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Veasna is a government worker from Cambodia who needs $352 to fund surgery on her left leg.

Veasna
37%
  • $132 raised, $220 to go
$132
raised
$220
to go
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June 8, 2020

Veasna lives with her parents, who are farmers. She has five older siblings, all of whom are married and live in other areas. She works at a local government office. In her free time she loves reading, writing her own stories, researching on the internet, and having discussions with friends.

When she was younger, Veasna had her left leg amputated below the knee. However, the residual limb she was left with was not suitable for her prosthesis. When using her prosthesis, she experiences discomfort, pain while walking, and soreness.

She came to CSC in order to have a surgical procedure in which her limb will be reshaped in order to better fit her prosthesis. Once she has recovered from this surgery, she will have much better functionality of her prosthetic limb and will no longer experience pain or discomfort while doing physical activities.

Veasna said, “I have had this pain while walking for so long. I thought that I could not get more surgery to make things better, but thanks to CSC, I think I will be able to get rid of my problems with my leg.”

Veasna lives with her parents, who are farmers. She has five older siblings, all of whom are married and live in other areas. She works at a...

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Veasna's Timeline

  • June 8, 2020
    PROFILE SUBMITTED

    Veasna was submitted by Sieng Heng at Children's Surgical Centre, our medical partner in Cambodia.

  • June 08, 2020
    TREATMENT OCCURRED

    Veasna received treatment at Kien Khleang National Rehabilitation Centre. Medical partners often provide care to patients accepted by Watsi before those patients are fully funded, operating under the guarantee that the cost of care will be paid for by donors.

  • June 09, 2020
    PROFILE PUBLISHED

    Veasna's profile was published to start raising funds.

  • July 10, 2020
    AWAITING UPDATE

    Awaiting Veasna's treatment update from Children's Surgical Centre.

  • TODAY
    AWAITING FUNDING

    Veasna is currently raising funds for her treatment.

Funded by 5 donors

Funded by 5 donors

Treatment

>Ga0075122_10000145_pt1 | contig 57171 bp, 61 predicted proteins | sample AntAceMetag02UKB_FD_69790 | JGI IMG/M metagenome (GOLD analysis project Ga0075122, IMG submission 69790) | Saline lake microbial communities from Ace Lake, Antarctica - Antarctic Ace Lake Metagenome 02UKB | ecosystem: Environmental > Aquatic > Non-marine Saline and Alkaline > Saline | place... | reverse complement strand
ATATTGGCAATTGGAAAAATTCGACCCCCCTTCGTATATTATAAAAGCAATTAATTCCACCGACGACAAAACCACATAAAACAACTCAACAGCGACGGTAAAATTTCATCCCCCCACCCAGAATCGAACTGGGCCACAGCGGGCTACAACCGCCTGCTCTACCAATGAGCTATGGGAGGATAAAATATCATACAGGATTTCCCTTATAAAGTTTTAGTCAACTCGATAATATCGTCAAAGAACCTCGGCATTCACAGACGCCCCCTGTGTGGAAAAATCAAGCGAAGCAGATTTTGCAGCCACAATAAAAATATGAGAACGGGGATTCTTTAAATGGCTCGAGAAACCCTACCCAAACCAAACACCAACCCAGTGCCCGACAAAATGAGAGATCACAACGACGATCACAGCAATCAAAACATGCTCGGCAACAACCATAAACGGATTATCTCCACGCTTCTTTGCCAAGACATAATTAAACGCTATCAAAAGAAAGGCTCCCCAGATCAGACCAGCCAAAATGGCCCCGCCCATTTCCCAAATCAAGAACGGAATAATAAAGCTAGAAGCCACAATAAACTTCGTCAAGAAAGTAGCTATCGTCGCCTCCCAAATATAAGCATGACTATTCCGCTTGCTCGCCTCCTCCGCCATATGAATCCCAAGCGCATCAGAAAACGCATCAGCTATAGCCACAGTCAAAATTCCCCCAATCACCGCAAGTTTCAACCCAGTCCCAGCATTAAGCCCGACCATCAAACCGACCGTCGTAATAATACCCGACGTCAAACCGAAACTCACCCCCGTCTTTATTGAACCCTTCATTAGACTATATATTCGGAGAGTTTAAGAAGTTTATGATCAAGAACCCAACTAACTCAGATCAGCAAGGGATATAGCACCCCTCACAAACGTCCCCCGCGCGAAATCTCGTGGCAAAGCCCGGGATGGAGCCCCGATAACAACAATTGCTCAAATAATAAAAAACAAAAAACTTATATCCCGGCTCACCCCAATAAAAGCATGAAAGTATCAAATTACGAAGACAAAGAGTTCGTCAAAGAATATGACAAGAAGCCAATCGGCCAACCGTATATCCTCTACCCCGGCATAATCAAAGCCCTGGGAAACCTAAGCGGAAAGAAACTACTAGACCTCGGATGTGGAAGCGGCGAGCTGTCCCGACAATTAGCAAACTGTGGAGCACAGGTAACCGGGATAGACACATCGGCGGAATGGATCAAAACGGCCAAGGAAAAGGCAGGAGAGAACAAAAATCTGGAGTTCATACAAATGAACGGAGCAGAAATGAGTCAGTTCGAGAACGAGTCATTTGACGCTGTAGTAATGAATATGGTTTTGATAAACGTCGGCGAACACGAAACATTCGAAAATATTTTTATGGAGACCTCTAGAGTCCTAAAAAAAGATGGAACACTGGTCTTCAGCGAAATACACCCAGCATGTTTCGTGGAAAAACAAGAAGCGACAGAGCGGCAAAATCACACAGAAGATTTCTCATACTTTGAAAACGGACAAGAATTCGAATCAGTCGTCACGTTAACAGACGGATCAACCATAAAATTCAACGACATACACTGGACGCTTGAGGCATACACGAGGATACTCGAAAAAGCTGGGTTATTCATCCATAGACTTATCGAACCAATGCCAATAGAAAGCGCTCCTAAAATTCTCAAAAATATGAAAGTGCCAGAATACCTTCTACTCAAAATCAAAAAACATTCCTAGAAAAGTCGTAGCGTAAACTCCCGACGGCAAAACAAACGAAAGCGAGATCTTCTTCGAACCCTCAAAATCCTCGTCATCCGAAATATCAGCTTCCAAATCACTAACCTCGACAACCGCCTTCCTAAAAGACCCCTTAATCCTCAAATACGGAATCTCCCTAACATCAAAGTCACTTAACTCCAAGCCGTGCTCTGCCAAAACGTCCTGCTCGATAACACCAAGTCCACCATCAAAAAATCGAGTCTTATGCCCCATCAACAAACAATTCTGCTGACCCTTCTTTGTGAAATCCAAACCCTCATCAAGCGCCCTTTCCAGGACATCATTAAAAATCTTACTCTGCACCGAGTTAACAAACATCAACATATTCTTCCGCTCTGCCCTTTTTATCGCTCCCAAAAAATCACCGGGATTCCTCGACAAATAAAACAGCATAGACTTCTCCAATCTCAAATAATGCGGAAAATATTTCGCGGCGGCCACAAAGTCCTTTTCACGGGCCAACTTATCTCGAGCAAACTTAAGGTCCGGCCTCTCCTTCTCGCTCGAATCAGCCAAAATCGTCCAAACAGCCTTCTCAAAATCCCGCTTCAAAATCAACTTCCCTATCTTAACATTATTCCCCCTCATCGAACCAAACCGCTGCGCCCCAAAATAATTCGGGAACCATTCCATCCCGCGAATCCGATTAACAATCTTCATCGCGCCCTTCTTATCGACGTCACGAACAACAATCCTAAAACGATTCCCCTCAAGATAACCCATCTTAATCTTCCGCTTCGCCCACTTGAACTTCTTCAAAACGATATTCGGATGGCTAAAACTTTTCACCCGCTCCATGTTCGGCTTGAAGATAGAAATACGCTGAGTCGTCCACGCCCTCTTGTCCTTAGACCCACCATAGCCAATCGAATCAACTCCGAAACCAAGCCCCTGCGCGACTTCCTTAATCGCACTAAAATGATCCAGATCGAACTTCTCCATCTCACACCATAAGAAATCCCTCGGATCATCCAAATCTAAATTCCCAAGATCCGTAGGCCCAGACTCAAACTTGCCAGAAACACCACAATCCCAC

Stump Revision
  • Cost Breakdown
  • Diagnosis
  • Procedure
On average, it costs $352 for Veasna's treatment
Hospital Fees
$86
Medical Staff
$217
Medication
$0
Supplies
$41
Labs
$3
Radiology
$5
  • Symptoms
  • Impact on patient's life
  • Cultural or regional significance

​What kinds of symptoms do patients experience before receiving treatment?

Unfortunately, injuries from land mines are common in Cambodia. Patients often undergo limb amputations. Following amputation of a leg, a patient is fitted with a prosthetic limb. Surgeons create a stump with enough healthy soft tissue covering the end of the bone to allow pressure to be exerted on it comfortably. Stumps can become painful for a variety of reasons. This pain can compromise the patient's ability to walk. In addition, as scar tissue matures, it can cause distortion of the stump, which may no longer fit into the prosthesis.

​What is the impact on patients’ lives of living with these conditions?

Pain, discomfort, and inability to use a prosthesis make life difficult for patients requiring stump revision surgeries. Painful stumps can make mobility difficult or impossible. Patients lose their independence and ability to work.

What cultural or regional factors affect the treatment of these conditions?

The majority of amputations in Cambodia result from trauma. Patients might sustain landmine injuries or infected open fractures. In contrast, amputations in the United States are usually caused by peripheral vascular disease, associated with a sedentary lifestyle, smoking, and the rising prevalence of obesity and diabetes.

  • Process
  • Impact on patient's life
  • Risks and side-effects
  • Accessibility
  • Alternatives

What does the treatment process look like?

First, surgeons examine the stump to determine the cause of the problem. The patient may need surgery to cut away infected tissue, refashion the soft tissue covering the bone, saw off more of the bone, or remove a neuroma that has grown on the cut end of a nerve.

What is the impact of this treatment on the patient’s life?

Walking with a prosthetic limb is much easier than using crutches or a self-propelled wheel chair. Patients can maintain their independence, work, and contribute to their communities. Patients with prosthetic legs tend to experience lower levels of depression because they feel more "normal."

What potential side effects or risks come with this treatment?

This surgery is very safe and very effective.

How accessible is treatment in the area? What is the typical journey like for a patient to receive care?

The majority of amputees are people who live and work in the countryside. They make up one of the poorest groups in Southeast Asia and cannot afford treatment in private clinics. Children’s Surgical Centre is the only free hospital in Phnom Penh, so it receives the majority of patients with post-operative stump problems.

What are the alternatives to this treatment?

Patients can use crutches or wheelchairs for mobilization. Both of these options are slower, more awkward, expend more energy, and come with their own risks and complications.

Meet another patient you can support

100% of your donation funds life-changing surgery.

Meet another patient you can support

100% of your donation funds life-changing surgery.